So too is their attempt, when they are facing hundreds if not thousands of claims of torture and abuse from Iraqi civilians, to prevent foreign nationals getting legal aid.
The mendacious claims that it is being prevented from properly defending cases because of national security considerations and fears that the US will withdraw intelligence sharing are frankly risible.
It has not been able to present even a shred of evidence to support this claim simply because there isn't any.
It should be patently obvious to even the most gullible that this is purely an attempt to spare the government's blushes and, in effect, allow the spooks at MI5 and MI6 carte blanche to carry on their appalling practices with total impunity.
This column would like to propose a solution to the problem. If you don't want to be sued for complicity in rendition and torture ... don't do it in the first place.
It's a radical idea I'll admit but it might just work.
When you have the country's most senior judges, lawyers and legal experts and even those well-known liberals in the House of Lords all telling you you're wrong and yet you still persist with the proposals it's because you know full well it's wrong but you're desperate to cover your arse.
Bizarrely, defending the secret courts plans in an opinion piece this week Tory MP Malcolm Rifkind started off by boasting how he, or rather, he clarified, Ralph Fiennes playing his role as chair of the intelligence and security committee, features in the new Bond movie.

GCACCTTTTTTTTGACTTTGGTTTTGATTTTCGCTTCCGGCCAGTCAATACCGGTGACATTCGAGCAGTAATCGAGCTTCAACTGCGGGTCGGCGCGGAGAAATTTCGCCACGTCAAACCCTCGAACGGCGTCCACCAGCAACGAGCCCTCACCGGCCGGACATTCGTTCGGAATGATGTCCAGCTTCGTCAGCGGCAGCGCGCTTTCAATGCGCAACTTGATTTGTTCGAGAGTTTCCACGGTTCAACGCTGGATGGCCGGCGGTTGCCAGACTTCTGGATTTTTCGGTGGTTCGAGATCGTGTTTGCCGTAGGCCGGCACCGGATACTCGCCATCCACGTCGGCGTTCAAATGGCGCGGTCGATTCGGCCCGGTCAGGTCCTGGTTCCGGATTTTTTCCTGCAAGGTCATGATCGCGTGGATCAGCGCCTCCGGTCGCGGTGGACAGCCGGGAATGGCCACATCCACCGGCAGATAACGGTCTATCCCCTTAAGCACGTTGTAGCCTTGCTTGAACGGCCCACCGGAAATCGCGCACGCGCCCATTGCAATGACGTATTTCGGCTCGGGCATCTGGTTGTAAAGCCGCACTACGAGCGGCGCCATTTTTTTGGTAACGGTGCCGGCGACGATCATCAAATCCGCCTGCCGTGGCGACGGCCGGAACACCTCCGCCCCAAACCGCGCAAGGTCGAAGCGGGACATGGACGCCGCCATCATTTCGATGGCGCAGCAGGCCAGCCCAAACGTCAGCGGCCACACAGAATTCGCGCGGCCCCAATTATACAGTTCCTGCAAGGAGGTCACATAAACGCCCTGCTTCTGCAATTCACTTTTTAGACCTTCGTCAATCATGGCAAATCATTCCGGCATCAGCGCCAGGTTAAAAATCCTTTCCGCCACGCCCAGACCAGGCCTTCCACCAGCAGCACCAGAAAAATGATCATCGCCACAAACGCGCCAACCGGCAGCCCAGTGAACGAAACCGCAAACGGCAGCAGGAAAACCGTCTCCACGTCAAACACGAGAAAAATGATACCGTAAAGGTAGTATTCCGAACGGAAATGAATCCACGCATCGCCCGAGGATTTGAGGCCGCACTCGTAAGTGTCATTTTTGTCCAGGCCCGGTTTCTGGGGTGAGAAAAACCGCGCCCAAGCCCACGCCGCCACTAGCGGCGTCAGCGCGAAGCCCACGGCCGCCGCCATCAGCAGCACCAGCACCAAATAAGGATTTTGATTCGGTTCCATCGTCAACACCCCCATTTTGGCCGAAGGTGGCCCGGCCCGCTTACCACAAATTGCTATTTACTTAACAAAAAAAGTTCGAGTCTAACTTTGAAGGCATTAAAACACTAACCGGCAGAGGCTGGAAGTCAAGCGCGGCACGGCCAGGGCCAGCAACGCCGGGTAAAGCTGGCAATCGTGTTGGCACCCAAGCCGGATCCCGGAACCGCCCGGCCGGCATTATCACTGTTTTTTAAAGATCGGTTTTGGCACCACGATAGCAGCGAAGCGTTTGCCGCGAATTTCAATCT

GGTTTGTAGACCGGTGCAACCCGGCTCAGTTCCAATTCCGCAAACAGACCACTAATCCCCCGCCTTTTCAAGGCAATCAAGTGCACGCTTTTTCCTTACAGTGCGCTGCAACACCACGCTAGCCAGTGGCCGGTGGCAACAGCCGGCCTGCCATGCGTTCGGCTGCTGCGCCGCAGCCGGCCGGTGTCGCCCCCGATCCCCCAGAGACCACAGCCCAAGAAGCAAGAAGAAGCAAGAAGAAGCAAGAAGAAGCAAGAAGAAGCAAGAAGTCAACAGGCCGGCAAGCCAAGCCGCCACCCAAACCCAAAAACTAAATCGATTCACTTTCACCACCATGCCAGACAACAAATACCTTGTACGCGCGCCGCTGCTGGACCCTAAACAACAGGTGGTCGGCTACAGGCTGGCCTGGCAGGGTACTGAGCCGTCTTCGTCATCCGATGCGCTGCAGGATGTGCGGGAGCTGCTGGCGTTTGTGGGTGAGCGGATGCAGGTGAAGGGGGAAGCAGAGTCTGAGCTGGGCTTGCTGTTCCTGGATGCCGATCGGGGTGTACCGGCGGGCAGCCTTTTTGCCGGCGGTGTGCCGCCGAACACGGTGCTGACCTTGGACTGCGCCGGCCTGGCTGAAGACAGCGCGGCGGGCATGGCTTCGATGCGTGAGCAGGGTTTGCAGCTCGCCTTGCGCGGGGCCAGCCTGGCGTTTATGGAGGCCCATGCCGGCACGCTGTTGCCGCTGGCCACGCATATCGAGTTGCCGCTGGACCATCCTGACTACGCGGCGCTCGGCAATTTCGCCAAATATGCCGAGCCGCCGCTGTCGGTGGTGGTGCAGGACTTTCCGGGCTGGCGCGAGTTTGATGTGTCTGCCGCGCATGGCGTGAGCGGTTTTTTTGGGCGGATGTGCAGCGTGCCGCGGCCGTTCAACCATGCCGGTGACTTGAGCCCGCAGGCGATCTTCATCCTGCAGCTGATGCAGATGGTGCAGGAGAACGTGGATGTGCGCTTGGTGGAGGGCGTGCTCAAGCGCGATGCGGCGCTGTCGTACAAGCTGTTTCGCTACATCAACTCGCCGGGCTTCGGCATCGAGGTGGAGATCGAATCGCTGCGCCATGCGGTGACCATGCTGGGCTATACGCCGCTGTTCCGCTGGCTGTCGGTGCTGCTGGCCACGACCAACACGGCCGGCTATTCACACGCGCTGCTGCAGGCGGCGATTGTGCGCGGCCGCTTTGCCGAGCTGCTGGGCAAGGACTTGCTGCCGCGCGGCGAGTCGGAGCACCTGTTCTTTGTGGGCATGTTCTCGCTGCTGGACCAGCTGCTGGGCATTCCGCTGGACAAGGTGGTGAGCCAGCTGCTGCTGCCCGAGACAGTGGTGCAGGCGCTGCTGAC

Because when you're attempting to justify measures that would allow the spooks to get away with torture and murder claiming it will make them more accountable, I find it's always a good idea to use as an example a fictional figure who answers to no-one and spends most of his time when he's not gambling and womanising doing just that.
Labour's attitude to the Justice and Security Bill has been particularly pathetic and it's not difficult to divine why.
During this week's debate former home and foreign secretary Jack Straw claimed amendments put forward by his own front bench risked deterring agents working for the secret and intelligence services from passing on vital information.
Such agents, he said, would be in danger of being identified under Labour's amendments.
"Let's remind ourselves, and this isn't scaremongering," he said - doing exactly that - "it happens to be true [that without such intelligence] there would have been scores of really serious atrocities killing your constituents and many others."
Well thank you for that reasoned and in no way self-serving assessment.
You wouldn't want him to read your kids a bedtime story would you? "We're all going to die, sleep tight!"
This would be the same Jack Straw who is currently facing allegations that he signed off on the rendition of a Libyan dissident who was handed over to Gadaffi to be tortured and who, repeatedly, lied about the use of the British territory of Diego Garcia for stop-offs by CIA torture flights.
Now why would he be so keen on a bill which would mean evidence can be heard in secret do you think?
Half the Blair cabinet would be in chokey or winging their unwilling way to The Hague if justice was properly served.
The Bill doesn't need amending - it needs to be scrapped, which was initially what the Lib Dem conference instructed their party to do.
Still, after witnessing the spectacular car crash that was the Huhne/Pryce trial in recent weeks, you can see why the Lib Dems may prefer to see embarrassing evidence given behind closed doors.
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